“You don’t necessarily have to write to be a poet,” Bob Dylan once said. "Some people work in gas stations and they’re poets. I don’t call myself a poet because I don’t like the word. I’m a trapeze artist.”
Perhaps Bob Dylan has always resisted labels because he has found himself defined and redefined in public so often. He was originally hailed as the musical heir apparent to Woody Guthrie, a rebel with a cause, the most promising and galvanic of the young New York-based folkies Pete Seeger called "Woody’s children.”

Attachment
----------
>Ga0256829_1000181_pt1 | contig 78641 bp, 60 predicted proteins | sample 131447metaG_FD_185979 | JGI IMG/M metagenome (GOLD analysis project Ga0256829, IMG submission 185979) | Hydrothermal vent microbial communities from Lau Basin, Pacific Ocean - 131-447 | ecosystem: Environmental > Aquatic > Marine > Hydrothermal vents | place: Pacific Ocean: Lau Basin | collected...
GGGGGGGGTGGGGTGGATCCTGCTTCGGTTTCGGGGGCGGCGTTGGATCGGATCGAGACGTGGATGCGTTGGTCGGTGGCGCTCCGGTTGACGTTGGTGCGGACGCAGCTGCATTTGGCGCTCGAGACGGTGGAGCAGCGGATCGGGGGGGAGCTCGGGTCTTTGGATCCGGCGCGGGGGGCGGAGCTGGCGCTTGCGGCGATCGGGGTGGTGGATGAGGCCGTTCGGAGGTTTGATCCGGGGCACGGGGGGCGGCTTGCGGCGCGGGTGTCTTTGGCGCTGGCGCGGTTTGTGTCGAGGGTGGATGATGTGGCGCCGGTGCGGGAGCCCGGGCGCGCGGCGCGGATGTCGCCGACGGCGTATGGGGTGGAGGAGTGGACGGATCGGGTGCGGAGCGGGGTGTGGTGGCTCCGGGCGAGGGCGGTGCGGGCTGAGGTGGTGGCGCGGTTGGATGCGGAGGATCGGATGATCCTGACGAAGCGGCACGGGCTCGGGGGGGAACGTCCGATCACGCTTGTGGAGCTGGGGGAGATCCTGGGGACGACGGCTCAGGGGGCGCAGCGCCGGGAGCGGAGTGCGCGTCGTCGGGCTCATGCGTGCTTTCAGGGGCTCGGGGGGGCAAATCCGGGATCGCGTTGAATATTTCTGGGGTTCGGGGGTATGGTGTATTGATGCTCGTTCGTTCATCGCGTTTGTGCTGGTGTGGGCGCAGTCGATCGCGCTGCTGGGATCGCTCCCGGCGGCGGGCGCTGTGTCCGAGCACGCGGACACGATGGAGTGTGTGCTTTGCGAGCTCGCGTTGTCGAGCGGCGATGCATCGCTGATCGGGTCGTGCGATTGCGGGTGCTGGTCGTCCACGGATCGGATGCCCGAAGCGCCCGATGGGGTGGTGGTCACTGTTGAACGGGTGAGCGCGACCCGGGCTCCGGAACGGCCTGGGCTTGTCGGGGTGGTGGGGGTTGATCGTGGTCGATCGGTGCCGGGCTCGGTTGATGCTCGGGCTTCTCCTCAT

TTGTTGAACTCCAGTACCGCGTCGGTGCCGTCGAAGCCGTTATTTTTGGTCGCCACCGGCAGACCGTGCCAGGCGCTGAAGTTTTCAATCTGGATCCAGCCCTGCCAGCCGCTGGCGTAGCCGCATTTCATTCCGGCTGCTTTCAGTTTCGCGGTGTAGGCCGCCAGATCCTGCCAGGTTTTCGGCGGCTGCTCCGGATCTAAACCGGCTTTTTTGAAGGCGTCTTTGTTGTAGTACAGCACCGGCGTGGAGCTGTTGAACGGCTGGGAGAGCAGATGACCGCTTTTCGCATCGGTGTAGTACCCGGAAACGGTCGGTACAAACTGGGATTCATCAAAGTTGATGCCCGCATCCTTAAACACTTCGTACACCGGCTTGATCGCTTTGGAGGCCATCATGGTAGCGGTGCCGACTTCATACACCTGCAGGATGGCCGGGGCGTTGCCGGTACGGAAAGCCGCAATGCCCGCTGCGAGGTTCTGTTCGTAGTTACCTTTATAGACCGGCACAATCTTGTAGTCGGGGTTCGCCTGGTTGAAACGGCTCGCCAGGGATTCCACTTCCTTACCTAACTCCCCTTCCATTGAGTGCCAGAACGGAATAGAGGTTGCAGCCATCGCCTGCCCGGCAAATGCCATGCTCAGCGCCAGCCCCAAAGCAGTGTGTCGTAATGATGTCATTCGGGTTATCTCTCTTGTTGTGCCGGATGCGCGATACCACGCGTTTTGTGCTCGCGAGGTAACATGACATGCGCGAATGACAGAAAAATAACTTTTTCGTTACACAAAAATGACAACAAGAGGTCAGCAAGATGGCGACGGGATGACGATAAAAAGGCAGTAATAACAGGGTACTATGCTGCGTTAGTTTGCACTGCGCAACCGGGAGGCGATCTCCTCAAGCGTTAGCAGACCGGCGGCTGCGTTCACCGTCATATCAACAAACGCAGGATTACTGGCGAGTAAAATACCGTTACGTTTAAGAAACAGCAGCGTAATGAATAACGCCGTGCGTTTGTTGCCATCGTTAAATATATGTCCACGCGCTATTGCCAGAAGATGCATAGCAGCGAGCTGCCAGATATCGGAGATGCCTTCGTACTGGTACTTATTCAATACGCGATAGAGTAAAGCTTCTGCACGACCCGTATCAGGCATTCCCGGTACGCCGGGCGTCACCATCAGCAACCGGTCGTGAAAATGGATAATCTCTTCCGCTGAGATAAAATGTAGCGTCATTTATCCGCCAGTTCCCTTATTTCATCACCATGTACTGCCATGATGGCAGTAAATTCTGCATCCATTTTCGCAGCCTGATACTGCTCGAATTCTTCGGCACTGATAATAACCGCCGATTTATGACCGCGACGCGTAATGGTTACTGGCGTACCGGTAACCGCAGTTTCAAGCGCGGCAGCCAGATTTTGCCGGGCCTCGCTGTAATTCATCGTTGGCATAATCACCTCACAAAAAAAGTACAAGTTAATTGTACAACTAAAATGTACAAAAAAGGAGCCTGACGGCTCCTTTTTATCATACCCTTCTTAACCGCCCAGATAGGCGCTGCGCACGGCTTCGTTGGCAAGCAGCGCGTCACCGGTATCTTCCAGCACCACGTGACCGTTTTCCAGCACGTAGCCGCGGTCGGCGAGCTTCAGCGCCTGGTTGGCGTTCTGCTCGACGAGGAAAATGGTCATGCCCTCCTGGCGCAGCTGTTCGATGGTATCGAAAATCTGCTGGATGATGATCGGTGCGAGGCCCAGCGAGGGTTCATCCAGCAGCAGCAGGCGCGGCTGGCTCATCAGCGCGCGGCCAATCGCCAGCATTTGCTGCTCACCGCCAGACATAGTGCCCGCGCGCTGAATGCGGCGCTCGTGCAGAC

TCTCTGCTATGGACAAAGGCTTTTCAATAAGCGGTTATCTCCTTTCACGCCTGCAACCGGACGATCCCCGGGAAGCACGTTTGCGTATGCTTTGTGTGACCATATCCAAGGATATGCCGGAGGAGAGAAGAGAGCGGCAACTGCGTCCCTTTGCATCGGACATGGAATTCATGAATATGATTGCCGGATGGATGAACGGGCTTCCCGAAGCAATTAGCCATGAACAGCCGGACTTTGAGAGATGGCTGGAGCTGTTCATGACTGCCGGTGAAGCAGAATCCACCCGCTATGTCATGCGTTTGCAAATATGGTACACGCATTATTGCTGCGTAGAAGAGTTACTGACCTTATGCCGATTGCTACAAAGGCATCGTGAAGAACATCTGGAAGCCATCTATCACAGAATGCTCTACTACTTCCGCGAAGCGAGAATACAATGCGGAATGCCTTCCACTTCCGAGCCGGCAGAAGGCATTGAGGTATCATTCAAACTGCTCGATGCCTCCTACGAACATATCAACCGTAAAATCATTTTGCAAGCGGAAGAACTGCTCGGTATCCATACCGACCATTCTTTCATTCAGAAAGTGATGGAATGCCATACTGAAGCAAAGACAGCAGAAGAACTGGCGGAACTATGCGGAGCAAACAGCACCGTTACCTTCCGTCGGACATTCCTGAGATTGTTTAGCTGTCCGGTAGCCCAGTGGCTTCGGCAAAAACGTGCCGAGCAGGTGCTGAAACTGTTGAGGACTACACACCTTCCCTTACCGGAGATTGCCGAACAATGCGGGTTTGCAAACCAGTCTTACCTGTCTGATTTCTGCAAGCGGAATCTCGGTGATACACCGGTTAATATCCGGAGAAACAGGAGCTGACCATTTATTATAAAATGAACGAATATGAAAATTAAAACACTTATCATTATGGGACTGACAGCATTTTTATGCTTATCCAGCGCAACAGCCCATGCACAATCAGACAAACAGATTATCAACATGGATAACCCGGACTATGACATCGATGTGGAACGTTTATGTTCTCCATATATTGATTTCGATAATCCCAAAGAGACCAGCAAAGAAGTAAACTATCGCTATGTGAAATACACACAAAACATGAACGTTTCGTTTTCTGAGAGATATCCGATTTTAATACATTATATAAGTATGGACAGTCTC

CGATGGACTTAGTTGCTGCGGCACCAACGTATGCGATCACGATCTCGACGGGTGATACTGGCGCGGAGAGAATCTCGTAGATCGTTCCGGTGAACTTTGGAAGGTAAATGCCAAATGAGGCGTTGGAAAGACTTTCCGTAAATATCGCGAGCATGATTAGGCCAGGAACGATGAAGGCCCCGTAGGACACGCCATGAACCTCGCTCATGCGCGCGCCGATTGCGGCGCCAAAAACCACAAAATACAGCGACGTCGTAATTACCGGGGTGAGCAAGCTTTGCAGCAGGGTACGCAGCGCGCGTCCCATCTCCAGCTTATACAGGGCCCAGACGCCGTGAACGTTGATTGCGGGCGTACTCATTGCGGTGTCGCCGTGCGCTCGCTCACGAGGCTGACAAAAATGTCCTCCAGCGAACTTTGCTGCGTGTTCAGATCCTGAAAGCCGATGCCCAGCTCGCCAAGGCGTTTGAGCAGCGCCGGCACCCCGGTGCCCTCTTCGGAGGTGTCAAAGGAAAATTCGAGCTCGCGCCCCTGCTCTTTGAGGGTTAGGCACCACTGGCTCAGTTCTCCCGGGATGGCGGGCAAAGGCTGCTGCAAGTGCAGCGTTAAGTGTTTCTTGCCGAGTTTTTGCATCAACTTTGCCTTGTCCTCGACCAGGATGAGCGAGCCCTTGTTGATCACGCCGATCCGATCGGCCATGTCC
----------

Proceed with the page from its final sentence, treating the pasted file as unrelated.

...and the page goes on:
Then he was transformed into a renegade rock and roller, a gaunt vision in black who unleashed his stream of consciousness with a stark beat and created a new kind of pop music that was brilliant, challenging, even downright dangerous.
Photography: Kevin Mazur, WireImage